"Our Aboriginal designers are there now!" said Andre Morriseau of Aboriginal Voices Radio. "Keep it up," offered Amos Keys of the Aboriginal Music Awards.
Morriseau and Keys both acted as emcees for Meet the Challenge, a press conference and fashion show held March 16 at the Indian Motorcycle Cafe and Lounge in Toronto.
Organized by designer Angela DeMontigny (Cree/Metis, Six Nations, Ontario) and Carol Outram, director of the design division of the Canadian Apparel Federation, Meet the Challenge took place during L'Oreal Fashion Week, March 14 to 19. This special event, which showcased the work of six Aboriginal designers, served to announce the launch of the Canadian Aboriginal Design Council, a new arrival on the fashion scene.
The Canadian Aboriginal Design Council will represent designers, artisans, and embroiderers, those who do beadwork, quillwork and other crafts. Members of the council include DeMontigny, Pamela Baker (Squamish First Nation, BC), Tammy Beauvais (Mohawk, Turtle Clan, Quebec), D'Arcy Moses (South Slave Dene, Northwest Territories), Nellie Norwegian (Northwest Territories), and Lisa West (Ontario).
The council will be "trying to create an industry that is sustainable, unique and authentic," DeMontigny said.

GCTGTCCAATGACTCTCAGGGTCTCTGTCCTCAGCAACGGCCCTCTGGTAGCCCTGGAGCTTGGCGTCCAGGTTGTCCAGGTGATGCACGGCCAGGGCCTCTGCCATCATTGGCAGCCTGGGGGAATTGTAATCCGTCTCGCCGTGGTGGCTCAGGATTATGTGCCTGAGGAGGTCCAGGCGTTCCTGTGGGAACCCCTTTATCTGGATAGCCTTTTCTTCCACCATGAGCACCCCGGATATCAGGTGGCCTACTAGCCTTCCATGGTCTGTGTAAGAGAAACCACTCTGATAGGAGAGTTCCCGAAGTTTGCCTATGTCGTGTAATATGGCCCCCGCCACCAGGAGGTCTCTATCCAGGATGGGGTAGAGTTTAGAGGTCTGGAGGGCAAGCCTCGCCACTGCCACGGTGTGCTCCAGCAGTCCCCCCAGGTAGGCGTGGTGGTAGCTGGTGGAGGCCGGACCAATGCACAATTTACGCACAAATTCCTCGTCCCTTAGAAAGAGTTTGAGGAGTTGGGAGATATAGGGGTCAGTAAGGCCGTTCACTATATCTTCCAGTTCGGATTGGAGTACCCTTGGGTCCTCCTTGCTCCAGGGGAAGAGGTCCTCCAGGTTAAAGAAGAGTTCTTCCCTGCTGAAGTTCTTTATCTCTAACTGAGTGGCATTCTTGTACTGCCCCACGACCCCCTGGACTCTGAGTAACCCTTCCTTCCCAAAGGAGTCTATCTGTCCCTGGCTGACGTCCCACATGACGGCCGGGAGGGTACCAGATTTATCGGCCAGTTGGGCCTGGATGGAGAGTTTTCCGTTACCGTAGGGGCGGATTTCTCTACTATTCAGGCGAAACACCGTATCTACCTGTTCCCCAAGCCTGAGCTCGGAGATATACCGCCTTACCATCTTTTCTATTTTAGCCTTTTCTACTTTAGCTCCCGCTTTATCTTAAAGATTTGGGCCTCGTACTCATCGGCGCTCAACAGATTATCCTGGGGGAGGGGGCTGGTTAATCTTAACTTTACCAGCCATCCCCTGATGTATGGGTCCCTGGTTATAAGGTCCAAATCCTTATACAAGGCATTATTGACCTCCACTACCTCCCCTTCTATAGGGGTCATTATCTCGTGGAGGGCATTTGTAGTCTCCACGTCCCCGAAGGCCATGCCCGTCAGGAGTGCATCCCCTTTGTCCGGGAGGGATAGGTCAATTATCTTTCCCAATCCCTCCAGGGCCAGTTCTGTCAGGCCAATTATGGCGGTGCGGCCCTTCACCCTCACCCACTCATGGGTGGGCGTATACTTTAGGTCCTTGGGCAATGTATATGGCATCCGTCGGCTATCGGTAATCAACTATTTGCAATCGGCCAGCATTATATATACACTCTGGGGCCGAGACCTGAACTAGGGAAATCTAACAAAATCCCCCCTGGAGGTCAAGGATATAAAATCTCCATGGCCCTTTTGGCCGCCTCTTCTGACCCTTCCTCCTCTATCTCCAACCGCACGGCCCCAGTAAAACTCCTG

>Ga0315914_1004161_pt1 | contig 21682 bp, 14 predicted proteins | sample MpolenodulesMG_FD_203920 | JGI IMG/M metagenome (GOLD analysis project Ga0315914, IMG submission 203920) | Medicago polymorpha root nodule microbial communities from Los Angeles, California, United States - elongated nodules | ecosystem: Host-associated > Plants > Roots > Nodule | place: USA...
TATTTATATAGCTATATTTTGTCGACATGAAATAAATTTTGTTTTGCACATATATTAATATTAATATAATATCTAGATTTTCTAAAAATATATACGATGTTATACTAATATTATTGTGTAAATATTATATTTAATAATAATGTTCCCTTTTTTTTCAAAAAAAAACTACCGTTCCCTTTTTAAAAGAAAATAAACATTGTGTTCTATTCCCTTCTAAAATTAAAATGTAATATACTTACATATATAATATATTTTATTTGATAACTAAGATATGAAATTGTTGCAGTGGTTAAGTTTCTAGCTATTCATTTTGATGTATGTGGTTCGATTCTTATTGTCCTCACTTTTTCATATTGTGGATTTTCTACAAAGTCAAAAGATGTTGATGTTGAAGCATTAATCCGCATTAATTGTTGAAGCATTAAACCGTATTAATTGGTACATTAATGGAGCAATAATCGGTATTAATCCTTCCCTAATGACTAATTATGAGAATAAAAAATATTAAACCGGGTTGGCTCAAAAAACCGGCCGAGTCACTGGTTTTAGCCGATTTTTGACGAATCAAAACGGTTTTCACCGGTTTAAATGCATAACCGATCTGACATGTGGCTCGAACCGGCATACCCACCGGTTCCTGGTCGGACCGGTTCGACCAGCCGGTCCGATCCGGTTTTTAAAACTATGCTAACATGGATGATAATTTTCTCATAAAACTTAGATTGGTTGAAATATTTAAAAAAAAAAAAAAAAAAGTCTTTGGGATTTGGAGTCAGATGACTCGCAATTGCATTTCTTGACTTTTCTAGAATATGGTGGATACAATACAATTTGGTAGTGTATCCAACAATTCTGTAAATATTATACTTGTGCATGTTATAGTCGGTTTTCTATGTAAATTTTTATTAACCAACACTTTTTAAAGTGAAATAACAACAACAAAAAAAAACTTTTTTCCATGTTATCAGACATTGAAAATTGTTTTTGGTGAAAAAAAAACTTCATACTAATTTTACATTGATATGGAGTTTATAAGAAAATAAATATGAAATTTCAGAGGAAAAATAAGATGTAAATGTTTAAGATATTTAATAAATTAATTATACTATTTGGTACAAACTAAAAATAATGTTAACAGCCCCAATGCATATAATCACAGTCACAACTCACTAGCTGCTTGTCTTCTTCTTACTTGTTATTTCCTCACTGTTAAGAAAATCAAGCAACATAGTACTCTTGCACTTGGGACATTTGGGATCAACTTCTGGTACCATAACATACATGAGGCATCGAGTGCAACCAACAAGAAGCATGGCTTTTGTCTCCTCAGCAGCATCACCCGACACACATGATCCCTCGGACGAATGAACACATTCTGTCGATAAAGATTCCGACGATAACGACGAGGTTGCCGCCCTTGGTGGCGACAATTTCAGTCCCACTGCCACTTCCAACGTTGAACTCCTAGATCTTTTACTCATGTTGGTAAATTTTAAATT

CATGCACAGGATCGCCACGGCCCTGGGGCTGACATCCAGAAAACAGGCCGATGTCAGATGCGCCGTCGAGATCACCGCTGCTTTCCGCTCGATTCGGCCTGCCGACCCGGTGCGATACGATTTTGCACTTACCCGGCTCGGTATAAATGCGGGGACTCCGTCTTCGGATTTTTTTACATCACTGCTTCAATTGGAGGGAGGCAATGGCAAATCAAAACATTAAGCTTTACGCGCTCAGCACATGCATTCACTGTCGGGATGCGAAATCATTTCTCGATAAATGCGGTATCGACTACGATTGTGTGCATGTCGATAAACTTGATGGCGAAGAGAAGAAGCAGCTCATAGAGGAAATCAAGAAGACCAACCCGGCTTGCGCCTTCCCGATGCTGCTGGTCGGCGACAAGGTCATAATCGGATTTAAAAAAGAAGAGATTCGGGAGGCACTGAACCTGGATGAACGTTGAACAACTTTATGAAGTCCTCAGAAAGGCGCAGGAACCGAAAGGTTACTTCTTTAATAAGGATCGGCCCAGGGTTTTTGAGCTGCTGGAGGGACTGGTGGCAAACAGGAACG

"The goal is the international market, especially Europe," she said. "We want to connect everybody so people won't be isolated ... We have all faced the same issues and challenges."
The first step in creating the council was to establish a need for such a body, Outram said. That in turn meant proving that an Aboriginal design industry exists in Canada. To do that the council members, with support from Aboriginal Business Canada and Indian and Northern Affairs Canada, conducted a survey to identify artisans and designers across the country, the crafts they practice and their degree of expertise. To date, 250 entries have been collected. Plans call for the database to be online, and for the Canadian Aboriginal Design Council to have its own Web site.
Members of the council know there is a market for whatever Aboriginal designers and artisans can create, and will offer them assistance with product development, quality control and marketing.
While the survey results showed there aren't many young people practicing traditional crafts, there are many Aboriginal students enrolled in design courses. Established Aboriginal designers can work to encourage these students, DeMontigny said.
"They need to know this is something they can be a part of."
The members of the design council first came together last year for FashionNation, a fashion show featuring the works of Aboriginal designers held in Toronto during last year's Fashion Week, and decided based on that experience that the whole could be greater than the sum of the parts, DeMontigny said.
"FashionNation enjoyed such success and the group worked together well. We realized we could have a greater impact and more success, plus benefit from cost-sharing."
Outram has been an avid supporter of Aboriginal fashion for many years and will continue to be involved with the design council.
"People do the most wonderful things in the remotest of communities," Outram said. "Aboriginal designers are recognized as unique and precious and there is growing interest internationally in their work. What you saw on the runway was inspired by each person's culture and is a unique statement."